If you own or “control” a business, company, or partnership – or advise someone who does – you should know about a new federal law that is going into effect soon that places new reporting requirements on companies and their “beneficial owners.”
Many small and midsize Wisconsin companies and their owners will have to comply with this new law – some as soon as in January 2024.
Here’s a brief introduction to that new law.
The Purpose of the New Corporate Transparency Act
The Corporate Transparency Act (CTA) was passed as part of the federal government’s efforts to combat money laundering.(and other illegal activities) carried out through opaque corporate structures (such as multi-layer shell companies).
Which Entities Does the CTA Apply To?
Not surprisingly for a law intended to deter and discover money laundering, the initial list of the type of companies and entities to which the CTA applies is broad (before exemptions are considered).
Specifically, before exemptions are considered, the CTA applies to any entity:
- formed in the U.S. by the filing of a document with the Secretary of State (or any similar official) of any state or Tribal government; or
- formed outside the U.S. and registered to do business in the U.S. by the filing of a document with the Secretary of State (or any similar official) of any state or Tribal government.1
What are the Exemptions from the Reporting Obligations?
The CTA exempts 23 categories of entities from its reporting obligations.2
Generally speaking, exempt entities are those that are already subject to some form of regulation that identifies the individuals who are the beneficial owners of the entity or who are otherwise in control of the entity. So, for example, banks, accounting firms, publicly traded companies, investment advisors, insurance companies and nonprofit entities are all exempt from the reporting requirements.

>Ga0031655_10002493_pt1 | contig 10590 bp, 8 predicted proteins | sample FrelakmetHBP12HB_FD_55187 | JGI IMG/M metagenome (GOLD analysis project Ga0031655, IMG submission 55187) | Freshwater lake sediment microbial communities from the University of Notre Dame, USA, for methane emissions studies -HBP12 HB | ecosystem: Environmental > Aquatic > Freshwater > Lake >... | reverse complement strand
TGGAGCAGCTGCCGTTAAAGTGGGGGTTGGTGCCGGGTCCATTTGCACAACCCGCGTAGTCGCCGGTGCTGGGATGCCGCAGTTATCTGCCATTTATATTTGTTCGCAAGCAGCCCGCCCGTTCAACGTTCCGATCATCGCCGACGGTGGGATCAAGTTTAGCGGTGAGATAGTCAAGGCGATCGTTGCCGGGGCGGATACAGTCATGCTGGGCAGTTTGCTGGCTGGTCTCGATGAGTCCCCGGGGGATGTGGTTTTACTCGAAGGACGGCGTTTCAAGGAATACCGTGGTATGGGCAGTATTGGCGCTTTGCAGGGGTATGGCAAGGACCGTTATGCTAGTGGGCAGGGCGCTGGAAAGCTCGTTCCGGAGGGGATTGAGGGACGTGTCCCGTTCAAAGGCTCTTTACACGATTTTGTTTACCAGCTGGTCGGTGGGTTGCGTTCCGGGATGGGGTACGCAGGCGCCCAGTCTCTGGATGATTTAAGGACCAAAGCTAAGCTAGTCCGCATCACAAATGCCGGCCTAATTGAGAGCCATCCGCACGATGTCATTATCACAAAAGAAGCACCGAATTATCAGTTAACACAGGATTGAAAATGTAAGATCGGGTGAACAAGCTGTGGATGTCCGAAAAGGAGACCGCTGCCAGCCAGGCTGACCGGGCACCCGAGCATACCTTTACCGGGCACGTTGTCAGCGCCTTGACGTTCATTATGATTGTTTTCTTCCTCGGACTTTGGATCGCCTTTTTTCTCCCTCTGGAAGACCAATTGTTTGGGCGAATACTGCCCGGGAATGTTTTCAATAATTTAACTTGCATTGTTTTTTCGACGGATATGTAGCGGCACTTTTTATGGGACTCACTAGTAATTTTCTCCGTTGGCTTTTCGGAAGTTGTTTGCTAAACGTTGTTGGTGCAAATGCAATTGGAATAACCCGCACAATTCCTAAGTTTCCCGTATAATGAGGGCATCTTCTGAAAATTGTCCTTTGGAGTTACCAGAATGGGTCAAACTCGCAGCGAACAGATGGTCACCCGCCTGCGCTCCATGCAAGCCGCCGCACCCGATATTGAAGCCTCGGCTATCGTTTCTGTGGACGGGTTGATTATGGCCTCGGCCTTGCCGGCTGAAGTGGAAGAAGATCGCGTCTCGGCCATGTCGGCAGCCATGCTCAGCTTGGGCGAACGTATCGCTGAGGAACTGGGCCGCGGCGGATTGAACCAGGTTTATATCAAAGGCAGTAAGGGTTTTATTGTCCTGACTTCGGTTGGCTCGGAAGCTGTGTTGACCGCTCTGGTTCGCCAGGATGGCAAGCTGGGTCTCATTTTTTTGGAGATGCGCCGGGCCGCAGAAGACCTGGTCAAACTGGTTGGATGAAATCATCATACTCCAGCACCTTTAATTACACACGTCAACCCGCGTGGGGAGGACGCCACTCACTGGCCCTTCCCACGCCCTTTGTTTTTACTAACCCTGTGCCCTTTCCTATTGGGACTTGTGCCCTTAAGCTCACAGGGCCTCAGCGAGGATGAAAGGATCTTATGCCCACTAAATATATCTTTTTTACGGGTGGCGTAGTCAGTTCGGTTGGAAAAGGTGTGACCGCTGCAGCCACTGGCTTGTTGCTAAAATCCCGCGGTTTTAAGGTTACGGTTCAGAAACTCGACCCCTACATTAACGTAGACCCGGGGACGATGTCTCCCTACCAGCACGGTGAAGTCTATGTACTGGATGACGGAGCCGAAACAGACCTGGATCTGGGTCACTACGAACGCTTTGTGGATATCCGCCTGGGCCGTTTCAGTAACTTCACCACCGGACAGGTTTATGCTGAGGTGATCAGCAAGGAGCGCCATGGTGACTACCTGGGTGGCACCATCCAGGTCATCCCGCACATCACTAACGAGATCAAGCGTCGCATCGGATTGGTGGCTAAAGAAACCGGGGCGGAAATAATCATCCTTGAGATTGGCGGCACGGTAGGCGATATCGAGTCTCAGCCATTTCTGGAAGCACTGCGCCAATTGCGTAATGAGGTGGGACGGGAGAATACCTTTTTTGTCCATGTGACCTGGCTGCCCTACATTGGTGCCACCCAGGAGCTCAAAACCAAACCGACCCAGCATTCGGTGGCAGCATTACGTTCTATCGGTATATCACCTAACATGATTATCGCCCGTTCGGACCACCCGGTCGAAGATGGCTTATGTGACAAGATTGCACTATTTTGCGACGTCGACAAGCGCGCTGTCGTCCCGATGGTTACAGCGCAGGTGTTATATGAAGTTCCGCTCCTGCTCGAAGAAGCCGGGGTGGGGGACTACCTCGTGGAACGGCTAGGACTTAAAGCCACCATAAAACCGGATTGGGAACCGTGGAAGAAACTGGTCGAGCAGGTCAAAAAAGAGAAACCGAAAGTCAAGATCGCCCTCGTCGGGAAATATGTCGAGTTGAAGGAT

Additionally, there is a “large operating company” exemption, applicable to an entity that:
- has more than 20 full time employees in the U.S.;
- has an “operating presence at a physical office” in the U.S.; and
- had more than $5 million in gross revenues as reported on a federal income tax return for the previous year.3
But even when one considers all 23 categories of exemptions, that leaves many Wisconsin-based businesses that will not be exempt from the reporting requirements of the CTA – including many small Wisconsin law firms that are organized, for example, as service corporations.
When Do the Reporting Obligations Start?
For entities first formed or registered on or after Jan. 1, 2024, the initial report will be due within 30 days after formation.4
For entities formed before Jan. 1, 2024, the initial report will be due on or before Jan. 1, 2025.
What Must Be Reported and Provided?
Per 31 U.S.C. § 5336(b)(1) and (2), the required beneficial ownership report must include five specified items of information for each “beneficial owner” of each company applicant:
- full legal name;
- date of birth;
- residential address;
- a “unique identifying number” (from a specified list of documents, including an unexpired U.S. driver’s license or an unexpired U.S. passport); and
- an image file of the document that provides the unique identifying number.
For individuals who are not U.S. persons, the “unique identifying number” must be an unexpired foreign passport.5
Note too that as of the date of this article, the Treasury Department is still in the process of drafting CTA-related regulations, and has not yet finalized the reporting forms.